Sellers can rejoice: Valley housing market stays strong SanTan Sun News

Sellers can rejoice: Valley housing market stays strong

Sellers can rejoice: Valley housing market stays strong
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BY PAUL MARYNIAK
Executive Editor

Any gloom that prospective home sellers might have been experiencing late last year should be gone by now, judging by the latest word from one of the region’s major housing market analysts.

The Cromford report said the Valley-wide market is perking up with surprising strength — and turning 2019 into a big year for home sellers.

Citing a “massive number of homes closed” in April that exceeded April 2018 by nearly 500 homes — a 5.3 percent increase — the Cromford Report stated: “This is a significant sign that the recovery in demand is growing in strength and the first time we have seen year-over-year sales growth since August 2018.

“As a result, the annual sales rate rose between March and April 2019. Another significant signal of market health,” it added.

Realtor.com’s latest housing market report last week somewhat supported that observation on a national scale, noting that “Despite a real estate slowdown gripping the nation, this year’s housing market is expected to be busier than Realtor.com economists originally predicted late last year. That means more home sales — and higher prices — are on the way.”

The website said lower mortgage rates were making homes more affordable for buyers — even though home prices are still predicted to rise.

“The economic team expected rates to climb to 5.5 percent in 2019, but instead they have hovered around 4 percent.” Realtor.com said. “Economists say rates are now likely to rise a little to 4.5 percent, still well below what buyers were dreading.”

But the Phoenix market apparently is outperforming the national trend — likely the result of a steady influx of new residents that has made Maricopa County the fasted growing county in the country.

Even with that population increase, the Cromford Report said, “Nobody would have predicted this strong a recovery back in January.”

“Last month we saw strong growth in listings under contract,” it said. “This month we see strong growth in closed listings. This is why listings under contract is such an important number — it gives us early warnings of a change in the market. On this occasion, the change is strongly positive for sellers.“

The Cromford Report and Realtor.com agree on the major driving factor what each sees on a national and local level. — namely, lower-than-expected interest rates.

“New listings have been flowing a little more freely since March – we know sellers get encouraged by lower interest rates as well as buyers,” the Cromford Report said.

But slowpokes may be in for a disappointment, it cautioned, noting, “the new higher level of demand is making short work of the extra supply” of homes.

“Buyers waiting because they thought prices would fall have been left in the dust,” it added. “The market continues to strengthen and the likelihood of falling prices in the near term is minimal. We have extremely low levels of distress, chronic low supply and the best buyers can hope for is that the appreciation rate will trend lower. We think that is a reasonable expectation, but it shows no sign of turning negative.”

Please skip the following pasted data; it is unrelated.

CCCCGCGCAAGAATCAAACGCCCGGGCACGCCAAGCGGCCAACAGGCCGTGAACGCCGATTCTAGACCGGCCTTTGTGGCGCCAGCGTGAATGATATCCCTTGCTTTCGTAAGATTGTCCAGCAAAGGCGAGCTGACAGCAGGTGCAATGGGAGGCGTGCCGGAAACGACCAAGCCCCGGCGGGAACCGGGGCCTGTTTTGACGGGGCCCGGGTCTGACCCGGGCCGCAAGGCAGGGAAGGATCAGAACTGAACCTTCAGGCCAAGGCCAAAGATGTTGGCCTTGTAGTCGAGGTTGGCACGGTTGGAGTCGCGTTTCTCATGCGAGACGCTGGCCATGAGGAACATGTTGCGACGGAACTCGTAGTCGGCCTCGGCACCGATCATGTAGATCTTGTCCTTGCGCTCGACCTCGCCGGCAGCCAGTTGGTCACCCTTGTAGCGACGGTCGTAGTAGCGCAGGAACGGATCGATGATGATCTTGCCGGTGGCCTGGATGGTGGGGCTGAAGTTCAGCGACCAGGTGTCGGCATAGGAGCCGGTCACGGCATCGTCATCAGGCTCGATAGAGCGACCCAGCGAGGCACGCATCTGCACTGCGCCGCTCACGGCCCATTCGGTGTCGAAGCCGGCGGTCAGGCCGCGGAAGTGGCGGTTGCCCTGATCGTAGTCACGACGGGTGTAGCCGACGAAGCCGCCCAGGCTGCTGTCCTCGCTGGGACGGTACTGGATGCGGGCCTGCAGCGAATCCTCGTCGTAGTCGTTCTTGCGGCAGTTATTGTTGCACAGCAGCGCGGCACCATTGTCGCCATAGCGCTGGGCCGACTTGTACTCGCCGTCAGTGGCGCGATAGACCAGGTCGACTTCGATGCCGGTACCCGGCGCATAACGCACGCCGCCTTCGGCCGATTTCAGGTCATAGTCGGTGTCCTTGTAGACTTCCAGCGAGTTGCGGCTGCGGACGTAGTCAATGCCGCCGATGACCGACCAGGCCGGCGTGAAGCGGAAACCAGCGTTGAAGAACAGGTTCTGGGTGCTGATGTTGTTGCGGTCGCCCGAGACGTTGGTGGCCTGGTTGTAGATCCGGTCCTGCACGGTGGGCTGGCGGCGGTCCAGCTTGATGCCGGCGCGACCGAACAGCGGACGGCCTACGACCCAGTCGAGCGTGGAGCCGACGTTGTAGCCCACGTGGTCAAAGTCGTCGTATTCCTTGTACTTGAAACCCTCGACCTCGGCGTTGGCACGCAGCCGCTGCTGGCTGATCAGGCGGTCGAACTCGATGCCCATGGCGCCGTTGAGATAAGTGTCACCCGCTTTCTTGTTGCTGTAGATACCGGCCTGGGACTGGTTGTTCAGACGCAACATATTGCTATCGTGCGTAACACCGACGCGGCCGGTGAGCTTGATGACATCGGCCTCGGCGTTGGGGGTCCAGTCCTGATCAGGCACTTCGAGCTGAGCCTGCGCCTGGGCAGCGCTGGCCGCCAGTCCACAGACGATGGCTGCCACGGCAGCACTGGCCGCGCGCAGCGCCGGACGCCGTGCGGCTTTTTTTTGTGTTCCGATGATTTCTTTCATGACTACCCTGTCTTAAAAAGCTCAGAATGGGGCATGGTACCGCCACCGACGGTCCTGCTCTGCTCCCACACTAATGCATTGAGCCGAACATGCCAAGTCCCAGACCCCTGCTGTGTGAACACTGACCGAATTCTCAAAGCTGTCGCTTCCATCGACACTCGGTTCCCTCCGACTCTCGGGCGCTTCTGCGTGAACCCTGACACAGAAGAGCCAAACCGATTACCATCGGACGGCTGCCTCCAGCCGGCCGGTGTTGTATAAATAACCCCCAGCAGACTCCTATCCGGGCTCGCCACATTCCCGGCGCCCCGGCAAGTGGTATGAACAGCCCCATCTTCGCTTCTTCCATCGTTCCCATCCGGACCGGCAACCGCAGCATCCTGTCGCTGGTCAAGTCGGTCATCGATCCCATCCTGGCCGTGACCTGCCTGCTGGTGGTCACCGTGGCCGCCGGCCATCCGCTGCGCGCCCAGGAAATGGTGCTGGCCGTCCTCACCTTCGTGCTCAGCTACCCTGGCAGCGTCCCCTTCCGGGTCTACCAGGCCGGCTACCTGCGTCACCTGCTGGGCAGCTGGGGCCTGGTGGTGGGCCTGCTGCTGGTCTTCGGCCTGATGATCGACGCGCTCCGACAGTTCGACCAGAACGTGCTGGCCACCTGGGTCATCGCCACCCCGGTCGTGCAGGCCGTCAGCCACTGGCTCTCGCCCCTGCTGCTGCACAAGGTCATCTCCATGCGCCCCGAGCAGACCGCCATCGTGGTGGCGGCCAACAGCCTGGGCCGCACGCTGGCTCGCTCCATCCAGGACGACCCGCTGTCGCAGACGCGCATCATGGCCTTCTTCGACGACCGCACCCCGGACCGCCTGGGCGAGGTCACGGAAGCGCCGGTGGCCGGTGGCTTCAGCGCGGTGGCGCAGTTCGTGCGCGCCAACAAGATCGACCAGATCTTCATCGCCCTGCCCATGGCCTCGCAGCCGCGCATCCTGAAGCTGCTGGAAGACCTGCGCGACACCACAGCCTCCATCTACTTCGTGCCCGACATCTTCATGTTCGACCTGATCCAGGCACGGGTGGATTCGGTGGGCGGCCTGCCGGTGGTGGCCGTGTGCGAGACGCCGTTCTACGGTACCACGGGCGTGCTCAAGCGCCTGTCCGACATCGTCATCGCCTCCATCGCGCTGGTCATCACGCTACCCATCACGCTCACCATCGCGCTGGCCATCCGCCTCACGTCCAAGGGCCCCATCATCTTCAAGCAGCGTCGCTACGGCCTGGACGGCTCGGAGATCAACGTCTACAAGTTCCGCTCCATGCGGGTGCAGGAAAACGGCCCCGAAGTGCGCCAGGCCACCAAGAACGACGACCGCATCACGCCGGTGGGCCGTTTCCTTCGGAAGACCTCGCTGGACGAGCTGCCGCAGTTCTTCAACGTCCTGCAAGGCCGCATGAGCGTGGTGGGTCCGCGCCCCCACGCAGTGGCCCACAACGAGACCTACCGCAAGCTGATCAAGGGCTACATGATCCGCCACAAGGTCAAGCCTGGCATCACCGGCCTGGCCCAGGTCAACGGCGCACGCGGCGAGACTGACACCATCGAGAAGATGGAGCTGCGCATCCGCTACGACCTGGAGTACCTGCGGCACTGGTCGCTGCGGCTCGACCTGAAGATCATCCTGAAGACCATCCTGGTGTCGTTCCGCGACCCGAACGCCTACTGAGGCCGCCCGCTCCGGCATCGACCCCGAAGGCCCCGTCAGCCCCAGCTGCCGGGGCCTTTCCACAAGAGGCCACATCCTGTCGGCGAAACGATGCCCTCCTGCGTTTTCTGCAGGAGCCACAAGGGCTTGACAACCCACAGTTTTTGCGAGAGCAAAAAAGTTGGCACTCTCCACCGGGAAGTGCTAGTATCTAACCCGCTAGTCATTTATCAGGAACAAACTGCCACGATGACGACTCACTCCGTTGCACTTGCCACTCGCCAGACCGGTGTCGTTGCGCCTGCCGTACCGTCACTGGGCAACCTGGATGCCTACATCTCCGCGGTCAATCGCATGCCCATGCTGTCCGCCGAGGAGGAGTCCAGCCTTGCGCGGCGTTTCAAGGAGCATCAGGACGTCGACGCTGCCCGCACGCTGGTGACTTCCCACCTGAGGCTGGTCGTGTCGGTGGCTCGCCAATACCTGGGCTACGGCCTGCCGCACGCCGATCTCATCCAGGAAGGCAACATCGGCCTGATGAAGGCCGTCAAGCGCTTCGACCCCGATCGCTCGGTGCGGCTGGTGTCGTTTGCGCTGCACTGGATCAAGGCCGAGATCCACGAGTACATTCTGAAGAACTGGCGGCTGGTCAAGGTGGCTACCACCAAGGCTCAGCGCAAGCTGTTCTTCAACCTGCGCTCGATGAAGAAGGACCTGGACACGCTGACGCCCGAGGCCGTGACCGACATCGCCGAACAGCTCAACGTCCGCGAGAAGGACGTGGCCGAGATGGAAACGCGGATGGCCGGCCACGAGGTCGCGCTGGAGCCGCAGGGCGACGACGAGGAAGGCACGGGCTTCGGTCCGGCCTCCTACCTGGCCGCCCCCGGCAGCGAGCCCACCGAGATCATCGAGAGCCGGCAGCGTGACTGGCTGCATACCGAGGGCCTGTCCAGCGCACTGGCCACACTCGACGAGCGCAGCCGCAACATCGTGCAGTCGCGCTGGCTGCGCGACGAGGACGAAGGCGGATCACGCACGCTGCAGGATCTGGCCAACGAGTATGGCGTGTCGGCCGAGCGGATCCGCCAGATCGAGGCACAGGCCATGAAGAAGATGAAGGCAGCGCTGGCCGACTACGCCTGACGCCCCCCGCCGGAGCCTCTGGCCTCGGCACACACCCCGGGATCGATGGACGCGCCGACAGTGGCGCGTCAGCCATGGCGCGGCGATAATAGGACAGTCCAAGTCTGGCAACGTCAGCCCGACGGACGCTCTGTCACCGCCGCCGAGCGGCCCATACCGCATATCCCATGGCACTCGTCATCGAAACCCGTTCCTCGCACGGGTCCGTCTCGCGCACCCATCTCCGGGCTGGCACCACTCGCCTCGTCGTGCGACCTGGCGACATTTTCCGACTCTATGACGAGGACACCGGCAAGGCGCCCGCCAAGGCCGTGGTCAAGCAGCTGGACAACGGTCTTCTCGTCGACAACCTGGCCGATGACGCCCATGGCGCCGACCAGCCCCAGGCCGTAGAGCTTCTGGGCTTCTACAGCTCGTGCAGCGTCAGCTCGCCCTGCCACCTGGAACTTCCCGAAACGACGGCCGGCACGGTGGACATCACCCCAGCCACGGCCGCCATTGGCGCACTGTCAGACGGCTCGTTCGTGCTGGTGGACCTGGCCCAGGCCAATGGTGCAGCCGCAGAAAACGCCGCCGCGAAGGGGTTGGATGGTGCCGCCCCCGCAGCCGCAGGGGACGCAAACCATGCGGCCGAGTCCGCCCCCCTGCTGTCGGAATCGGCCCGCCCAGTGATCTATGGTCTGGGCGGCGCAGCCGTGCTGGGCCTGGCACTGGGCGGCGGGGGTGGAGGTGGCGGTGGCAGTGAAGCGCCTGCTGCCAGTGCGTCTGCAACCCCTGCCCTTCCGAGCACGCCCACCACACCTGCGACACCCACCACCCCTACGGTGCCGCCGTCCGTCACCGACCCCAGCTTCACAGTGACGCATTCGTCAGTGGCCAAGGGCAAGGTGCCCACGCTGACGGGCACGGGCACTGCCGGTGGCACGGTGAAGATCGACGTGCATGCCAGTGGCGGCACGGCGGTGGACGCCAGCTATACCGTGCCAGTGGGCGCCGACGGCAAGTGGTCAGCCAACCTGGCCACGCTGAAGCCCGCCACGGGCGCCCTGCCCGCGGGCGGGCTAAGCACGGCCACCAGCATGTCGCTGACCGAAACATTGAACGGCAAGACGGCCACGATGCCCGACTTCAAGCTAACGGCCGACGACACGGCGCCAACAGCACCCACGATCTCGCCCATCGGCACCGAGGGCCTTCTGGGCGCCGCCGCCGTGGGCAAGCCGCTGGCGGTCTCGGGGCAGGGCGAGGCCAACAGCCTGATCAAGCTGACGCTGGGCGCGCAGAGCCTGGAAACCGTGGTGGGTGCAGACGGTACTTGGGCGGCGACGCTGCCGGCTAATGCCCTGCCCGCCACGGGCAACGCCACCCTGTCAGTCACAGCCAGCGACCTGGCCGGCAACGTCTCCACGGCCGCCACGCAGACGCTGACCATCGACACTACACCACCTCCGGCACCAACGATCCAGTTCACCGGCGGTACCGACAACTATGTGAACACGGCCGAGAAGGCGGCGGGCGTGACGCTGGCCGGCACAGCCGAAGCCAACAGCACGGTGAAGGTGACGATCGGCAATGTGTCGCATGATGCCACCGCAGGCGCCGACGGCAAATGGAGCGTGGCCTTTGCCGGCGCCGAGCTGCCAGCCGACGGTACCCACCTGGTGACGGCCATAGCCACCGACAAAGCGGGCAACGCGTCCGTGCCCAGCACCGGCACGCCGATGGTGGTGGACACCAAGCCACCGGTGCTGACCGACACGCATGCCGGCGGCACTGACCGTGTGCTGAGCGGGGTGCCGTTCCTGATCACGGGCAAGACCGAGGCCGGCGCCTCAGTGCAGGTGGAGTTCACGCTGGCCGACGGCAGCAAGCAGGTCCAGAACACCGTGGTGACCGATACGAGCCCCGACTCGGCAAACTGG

“All in all, the market is more vibrant now than almost anyone expected it to be,” the Cromford Report said. “This is good news for sellers, agents, title companies, lenders and developers. If interest rates start to rise again, then we may see another mild slowdown, like we experience from September 2018 to February 2019, but at the moment the market engine is firing on all cylinders once more.”

The assessment stands in sharp contrast to what’s going on nationally, judging by Realtor.com’s latest report.

“It’s still going to be a lukewarm year for the housing market,” said Danielle Hale, the website’s chief economist. “We’re going to see higher prices and slightly higher home sales than we expected. But home sales are still going to decline slightly as a result of the housing slowdown. There’s a gap between what sellers are looking for and (what) buyers are hoping to pay.”

But even amid its gloomy assessment, Realtor.com sees no basic tilt in the market that favors buyers when it comes to price.

“The downside for buyers — and upside for sellers — is that prices are expected to rise more than Hale’s team originally forecast,” it said. “That’s because the swelling ranks of buyers motivated by those lower mortgage rates will increase demand — and therefore prices.

Meanwhile, Realtor.com’s economists predict the number of home sales will almost hold steady, dipping just three tenths of one percent. Originally, they predicted sales would fall by 2 percent.

“The market has slowed down from previous years because sellers, seeing an end to the good days of high prices, rushed to put their homes on the market,” the website said. “But this happened at the same time that many buyers backed off because of those same high prices. The glut in supply led to lower price growth and fewer home sales.”

Hale also noted that local markets could be acting distinctly differently from the composite national picture.

“In some markets there’s still not enough housing available, so buyers are likely to find a competitive market,” she said. “But in some markets prices are so high that buyers are choosing to be patient and sit on the sidelines.”

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